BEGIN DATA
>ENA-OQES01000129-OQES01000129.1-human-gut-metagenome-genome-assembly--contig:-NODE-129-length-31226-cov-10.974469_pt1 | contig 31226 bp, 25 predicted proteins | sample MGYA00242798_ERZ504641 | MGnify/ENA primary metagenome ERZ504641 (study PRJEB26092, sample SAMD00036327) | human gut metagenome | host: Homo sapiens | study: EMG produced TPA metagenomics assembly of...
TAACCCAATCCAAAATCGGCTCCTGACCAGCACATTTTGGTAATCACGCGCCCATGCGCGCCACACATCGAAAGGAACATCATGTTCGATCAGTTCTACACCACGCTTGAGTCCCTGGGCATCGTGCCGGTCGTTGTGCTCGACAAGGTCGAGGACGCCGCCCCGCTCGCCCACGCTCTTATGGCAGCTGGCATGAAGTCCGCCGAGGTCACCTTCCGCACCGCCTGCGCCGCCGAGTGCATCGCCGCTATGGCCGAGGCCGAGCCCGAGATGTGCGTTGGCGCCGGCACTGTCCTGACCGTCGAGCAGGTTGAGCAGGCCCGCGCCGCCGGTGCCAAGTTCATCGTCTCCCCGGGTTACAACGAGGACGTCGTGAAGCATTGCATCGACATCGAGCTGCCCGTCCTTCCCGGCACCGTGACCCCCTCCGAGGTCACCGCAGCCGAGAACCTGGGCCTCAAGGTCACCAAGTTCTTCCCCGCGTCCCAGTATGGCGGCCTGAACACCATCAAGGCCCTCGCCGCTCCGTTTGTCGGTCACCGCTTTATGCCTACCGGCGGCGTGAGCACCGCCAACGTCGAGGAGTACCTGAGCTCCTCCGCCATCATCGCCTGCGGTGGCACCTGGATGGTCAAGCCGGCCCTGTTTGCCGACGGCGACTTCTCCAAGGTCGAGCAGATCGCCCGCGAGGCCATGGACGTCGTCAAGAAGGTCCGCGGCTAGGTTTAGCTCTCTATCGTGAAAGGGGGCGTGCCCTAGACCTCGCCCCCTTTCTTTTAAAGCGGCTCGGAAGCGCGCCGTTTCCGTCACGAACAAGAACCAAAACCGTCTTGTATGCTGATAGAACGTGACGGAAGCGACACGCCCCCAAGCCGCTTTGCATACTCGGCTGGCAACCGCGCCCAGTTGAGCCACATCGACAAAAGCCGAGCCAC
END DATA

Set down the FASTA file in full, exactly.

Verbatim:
>ENA-OQES01000129-OQES01000129.1-human-gut-metagenome-genome-assembly--contig:-NODE-129-length-31226-cov-10.974469_pt1 | contig 31226 bp, 25 predicted proteins | sample MGYA00242798_ERZ504641 | MGnify/ENA primary metagenome ERZ504641 (study PRJEB26092, sample SAMD00036327) | human gut metagenome | host: Homo sapiens | study: EMG produced TPA metagenomics assembly of...
TAACCCAATCCAAAATCGGCTCCTGACCAGCACATTTTGGTAATCACGCGCCCATGCGCGCCACACATCGAAAGGAACATCATGTTCGATCAGTTCTACACCACGCTTGAGTCCCTGGGCATCGTGCCGGTCGTTGTGCTCGACAAGGTCGAGGACGCCGCCCCGCTCGCCCACGCTCTTATGGCAGCTGGCATGAAGTCCGCCGAGGTCACCTTCCGCACCGCCTGCGCCGCCGAGTGCATCGCCGCTATGGCCGAGGCCGAGCCCGAGATGTGCGTTGGCGCCGGCACTGTCCTGACCGTCGAGCAGGTTGAGCAGGCCCGCGCCGCCGGTGCCAAGTTCATCGTCTCCCCGGGTTACAACGAGGACGTCGTGAAGCATTGCATCGACATCGAGCTGCCCGTCCTTCCCGGCACCGTGACCCCCTCCGAGGTCACCGCAGCCGAGAACCTGGGCCTCAAGGTCACCAAGTTCTTCCCCGCGTCCCAGTATGGCGGCCTGAACACCATCAAGGCCCTCGCCGCTCCGTTTGTCGGTCACCGCTTTATGCCTACCGGCGGCGTGAGCACCGCCAACGTCGAGGAGTACCTGAGCTCCTCCGCCATCATCGCCTGCGGTGGCACCTGGATGGTCAAGCCGGCCCTGTTTGCCGACGGCGACTTCTCCAAGGTCGAGCAGATCGCCCGCGAGGCCATGGACGTCGTCAAGAAGGTCCGCGGCTAGGTTTAGCTCTCTATCGTGAAAGGGGGCGTGCCCTAGACCTCGCCCCCTTTCTTTTAAAGCGGCTCGGAAGCGCGCCGTTTCCGTCACGAACAAGAACCAAAACCGTCTTGTATGCTGATAGAACGTGACGGAAGCGACACGCCCCCAAGCCGCTTTGCATACTCGGCTGGCAACCGCGCCCAGTTGAGCCACATCGACAAAAGCCGAGCCAC